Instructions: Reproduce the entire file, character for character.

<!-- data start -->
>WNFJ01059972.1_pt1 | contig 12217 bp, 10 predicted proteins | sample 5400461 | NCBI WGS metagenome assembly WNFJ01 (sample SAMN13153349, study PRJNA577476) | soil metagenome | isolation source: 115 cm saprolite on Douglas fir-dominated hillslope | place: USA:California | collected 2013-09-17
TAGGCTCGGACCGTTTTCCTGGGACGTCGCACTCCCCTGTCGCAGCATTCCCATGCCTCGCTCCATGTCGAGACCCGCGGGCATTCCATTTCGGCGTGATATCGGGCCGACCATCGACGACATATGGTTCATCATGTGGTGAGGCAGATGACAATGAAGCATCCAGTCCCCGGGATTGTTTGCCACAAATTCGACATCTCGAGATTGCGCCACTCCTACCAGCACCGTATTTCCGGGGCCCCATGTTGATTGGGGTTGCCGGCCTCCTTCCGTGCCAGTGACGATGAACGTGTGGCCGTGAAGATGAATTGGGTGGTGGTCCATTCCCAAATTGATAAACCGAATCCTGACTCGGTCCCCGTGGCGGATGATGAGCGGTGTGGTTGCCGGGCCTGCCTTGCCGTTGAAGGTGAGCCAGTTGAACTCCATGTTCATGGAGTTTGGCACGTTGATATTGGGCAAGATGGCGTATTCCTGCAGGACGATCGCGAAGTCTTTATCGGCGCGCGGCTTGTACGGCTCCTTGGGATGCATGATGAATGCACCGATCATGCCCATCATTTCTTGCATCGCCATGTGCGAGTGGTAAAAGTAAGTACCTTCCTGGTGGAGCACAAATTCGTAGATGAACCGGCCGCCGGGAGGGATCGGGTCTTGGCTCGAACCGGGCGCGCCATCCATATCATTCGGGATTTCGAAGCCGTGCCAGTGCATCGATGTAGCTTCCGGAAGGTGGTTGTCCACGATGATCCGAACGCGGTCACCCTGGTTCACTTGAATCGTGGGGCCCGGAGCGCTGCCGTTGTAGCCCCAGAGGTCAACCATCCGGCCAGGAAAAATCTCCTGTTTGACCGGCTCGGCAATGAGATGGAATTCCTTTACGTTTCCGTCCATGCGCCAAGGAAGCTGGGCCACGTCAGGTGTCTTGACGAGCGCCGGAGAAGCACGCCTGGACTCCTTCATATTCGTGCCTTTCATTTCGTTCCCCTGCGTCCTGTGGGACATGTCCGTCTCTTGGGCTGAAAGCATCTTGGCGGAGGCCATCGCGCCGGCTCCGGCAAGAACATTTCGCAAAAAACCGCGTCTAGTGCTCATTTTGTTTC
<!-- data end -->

>WNFJ01059972.1_pt1 | contig 12217 bp, 10 predicted proteins | sample 5400461 | NCBI WGS metagenome assembly WNFJ01 (sample SAMN13153349, study PRJNA577476) | soil metagenome | isolation source: 115 cm saprolite on Douglas fir-dominated hillslope | place: USA:California | collected 2013-09-17
TAGGCTCGGACCGTTTTCCTGGGACGTCGCACTCCCCTGTCGCAGCATTCCCATGCCTCGCTCCATGTCGAGACCCGCGGGCATTCCATTTCGGCGTGATATCGGGCCGACCATCGACGACATATGGTTCATCATGTGGTGAGGCAGATGACAATGAAGCATCCAGTCCCCGGGATTGTTTGCCACAAATTCGACATCTCGAGATTGCGCCACTCCTACCAGCACCGTATTTCCGGGGCCCCATGTTGATTGGGGTTGCCGGCCTCCTTCCGTGCCAGTGACGATGAACGTGTGGCCGTGAAGATGAATTGGGTGGTGGTCCATTCCCAAATTGATAAACCGAATCCTGACTCGGTCCCCGTGGCGGATGATGAGCGGTGTGGTTGCCGGGCCTGCCTTGCCGTTGAAGGTGAGCCAGTTGAACTCCATGTTCATGGAGTTTGGCACGTTGATATTGGGCAAGATGGCGTATTCCTGCAGGACGATCGCGAAGTCTTTATCGGCGCGCGGCTTGTACGGCTCCTTGGGATGCATGATGAATGCACCGATCATGCCCATCATTTCTTGCATCGCCATGTGCGAGTGGTAAAAGTAAGTACCTTCCTGGTGGAGCACAAATTCGTAGATGAACCGGCCGCCGGGAGGGATCGGGTCTTGGCTCGAACCGGGCGCGCCATCCATATCATTCGGGATTTCGAAGCCGTGCCAGTGCATCGATGTAGCTTCCGGAAGGTGGTTGTCCACGATGATCCGAACGCGGTCACCCTGGTTCACTTGAATCGTGGGGCCCGGAGCGCTGCCGTTGTAGCCCCAGAGGTCAACCATCCGGCCAGGAAAAATCTCCTGTTTGACCGGCTCGGCAATGAGATGGAATTCCTTTACGTTTCCGTCCATGCGCCAAGGAAGCTGGGCCACGTCAGGTGTCTTGACGAGCGCCGGAGAAGCACGCCTGGACTCCTTCATATTCGTGCCTTTCATTTCGTTCCCCTGCGTCCTGTGGGACATGTCCGTCTCTTGGGCTGAAAGCATCTTGGCGGAGGCCATCGCGCCGGCTCCGGCAAGAACATTTCGCAAAAAACCGCGTCTAGTGCTCATTTTGTTTC